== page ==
Inside Integration and Acculturation - Migrants' Life Satisfaction in Europe

Research question/goal: 

It is planned to analyze what influences the subjective quality of life – defined as satisfaction with life – of migrants in Europe and if countries offer good conditions in this regard for some migrants while offering unfavourable ones for others. Life satisfaction is modelled as the outcome of an evaluation of the direct living conditions by the individuals using a distinct standard of evaluation. This standard of evaluation depends for example on the cultural imprint, significant others and individual preferences. Therefore, the life satisfaction of population groups can vary although they face equal living conditions due to varying standards of evaluation. The living conditions of migrants, in turn, are being influenced by the structural and cultural arrangements of the society: e.g. the welfare state regime or general attitudes towards immigrants. In light of the increasing international competition for skilled personnel this project can help to evaluate the attractiveness of immigration countries more precisely. First of all, internationally comparable data will be used and in a second step more detailed analyses will be based on appropriate national data sets.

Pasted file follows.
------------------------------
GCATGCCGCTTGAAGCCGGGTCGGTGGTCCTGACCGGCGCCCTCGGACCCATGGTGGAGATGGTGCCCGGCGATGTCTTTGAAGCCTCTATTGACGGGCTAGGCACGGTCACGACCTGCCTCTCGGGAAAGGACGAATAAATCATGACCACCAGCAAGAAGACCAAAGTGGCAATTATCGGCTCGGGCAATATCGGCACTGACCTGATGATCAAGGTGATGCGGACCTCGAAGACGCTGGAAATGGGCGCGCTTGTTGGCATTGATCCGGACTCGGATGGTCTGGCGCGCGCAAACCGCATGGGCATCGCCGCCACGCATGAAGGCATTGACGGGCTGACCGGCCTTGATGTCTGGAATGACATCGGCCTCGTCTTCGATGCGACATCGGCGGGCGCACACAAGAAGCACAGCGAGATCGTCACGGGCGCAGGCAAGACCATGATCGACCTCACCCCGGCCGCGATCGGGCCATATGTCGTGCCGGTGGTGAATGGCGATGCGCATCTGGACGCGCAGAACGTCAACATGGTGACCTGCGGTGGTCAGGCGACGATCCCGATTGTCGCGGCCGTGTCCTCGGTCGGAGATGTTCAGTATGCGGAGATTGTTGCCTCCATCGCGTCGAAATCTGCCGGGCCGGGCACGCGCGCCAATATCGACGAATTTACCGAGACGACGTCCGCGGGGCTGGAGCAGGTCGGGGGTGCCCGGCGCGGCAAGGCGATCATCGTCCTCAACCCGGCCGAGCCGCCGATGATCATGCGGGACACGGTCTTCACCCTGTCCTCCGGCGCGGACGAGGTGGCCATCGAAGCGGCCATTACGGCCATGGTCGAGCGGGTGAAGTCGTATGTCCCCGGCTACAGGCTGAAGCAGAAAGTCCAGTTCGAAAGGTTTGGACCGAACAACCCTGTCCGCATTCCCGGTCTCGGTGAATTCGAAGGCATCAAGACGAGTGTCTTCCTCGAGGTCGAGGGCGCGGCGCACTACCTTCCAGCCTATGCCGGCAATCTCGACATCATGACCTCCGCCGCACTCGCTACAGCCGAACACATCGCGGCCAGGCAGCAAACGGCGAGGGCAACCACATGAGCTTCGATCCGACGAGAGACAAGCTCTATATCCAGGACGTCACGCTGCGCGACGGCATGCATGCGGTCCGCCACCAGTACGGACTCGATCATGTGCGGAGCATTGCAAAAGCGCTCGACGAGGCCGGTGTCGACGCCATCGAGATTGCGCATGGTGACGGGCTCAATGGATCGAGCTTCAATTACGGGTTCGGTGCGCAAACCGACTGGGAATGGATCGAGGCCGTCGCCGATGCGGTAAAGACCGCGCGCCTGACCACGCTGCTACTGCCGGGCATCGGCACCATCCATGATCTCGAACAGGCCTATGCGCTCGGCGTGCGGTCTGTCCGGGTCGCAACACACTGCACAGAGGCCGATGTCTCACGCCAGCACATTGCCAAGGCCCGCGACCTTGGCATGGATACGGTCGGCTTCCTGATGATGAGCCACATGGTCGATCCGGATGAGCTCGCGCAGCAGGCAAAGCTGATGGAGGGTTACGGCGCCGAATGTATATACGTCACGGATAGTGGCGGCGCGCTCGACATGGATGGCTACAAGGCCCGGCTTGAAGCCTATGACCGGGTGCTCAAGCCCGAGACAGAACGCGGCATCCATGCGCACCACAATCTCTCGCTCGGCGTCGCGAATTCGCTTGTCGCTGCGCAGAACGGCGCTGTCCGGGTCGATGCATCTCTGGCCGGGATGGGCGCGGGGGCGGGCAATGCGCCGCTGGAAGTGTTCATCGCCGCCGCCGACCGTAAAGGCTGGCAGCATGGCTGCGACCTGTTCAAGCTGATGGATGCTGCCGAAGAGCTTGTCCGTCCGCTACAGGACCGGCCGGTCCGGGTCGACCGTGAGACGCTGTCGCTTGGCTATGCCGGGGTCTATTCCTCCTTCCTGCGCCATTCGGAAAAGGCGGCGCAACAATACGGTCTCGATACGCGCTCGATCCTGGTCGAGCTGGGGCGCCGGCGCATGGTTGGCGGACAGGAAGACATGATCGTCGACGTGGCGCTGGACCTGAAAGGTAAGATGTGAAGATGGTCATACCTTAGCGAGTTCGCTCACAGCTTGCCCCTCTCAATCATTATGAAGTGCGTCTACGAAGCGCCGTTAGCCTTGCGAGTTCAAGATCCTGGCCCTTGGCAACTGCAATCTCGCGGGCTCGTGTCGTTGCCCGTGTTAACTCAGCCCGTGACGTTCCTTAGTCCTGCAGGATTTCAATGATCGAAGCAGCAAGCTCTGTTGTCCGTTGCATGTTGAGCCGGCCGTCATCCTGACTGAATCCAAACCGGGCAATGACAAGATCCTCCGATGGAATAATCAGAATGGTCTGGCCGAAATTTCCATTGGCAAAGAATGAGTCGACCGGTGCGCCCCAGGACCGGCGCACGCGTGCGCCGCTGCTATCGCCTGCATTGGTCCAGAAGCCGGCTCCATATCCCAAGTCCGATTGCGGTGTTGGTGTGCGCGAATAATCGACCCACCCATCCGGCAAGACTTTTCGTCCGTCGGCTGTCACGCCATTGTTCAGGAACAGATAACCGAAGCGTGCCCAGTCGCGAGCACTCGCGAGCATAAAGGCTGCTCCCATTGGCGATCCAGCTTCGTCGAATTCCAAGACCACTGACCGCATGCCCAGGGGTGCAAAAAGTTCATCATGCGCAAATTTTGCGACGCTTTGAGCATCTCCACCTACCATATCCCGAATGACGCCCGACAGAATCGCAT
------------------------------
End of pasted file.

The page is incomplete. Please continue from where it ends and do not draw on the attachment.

Current stage: 

In 2013, the major focal points of our research were on migrants’ income satisfaction as well as the school satisfaction of students with a migrant background. We presented and discussed our results at the XI ISQOLS Conference in Venice, the international conference on “Migration and Well-Being: Research Frontiers” in Tel Aviv, the ISA RC28 Spring Meeting in Trento, and the ECSR Conference in Tilburg. The paper on migrants’ income satisfaction will be submitted for publication in early 2014. Furthermore, the dissertation of research assistant Manuel Siegert on the life satisfaction of migrants in western Germany was published in 2013.

Fact sheet

2010 to 2017
Data Sources: 
secondary data
Geographic Space: 
Germany, Great Britain, Switzerland, the Netherlands, Israel and Turkey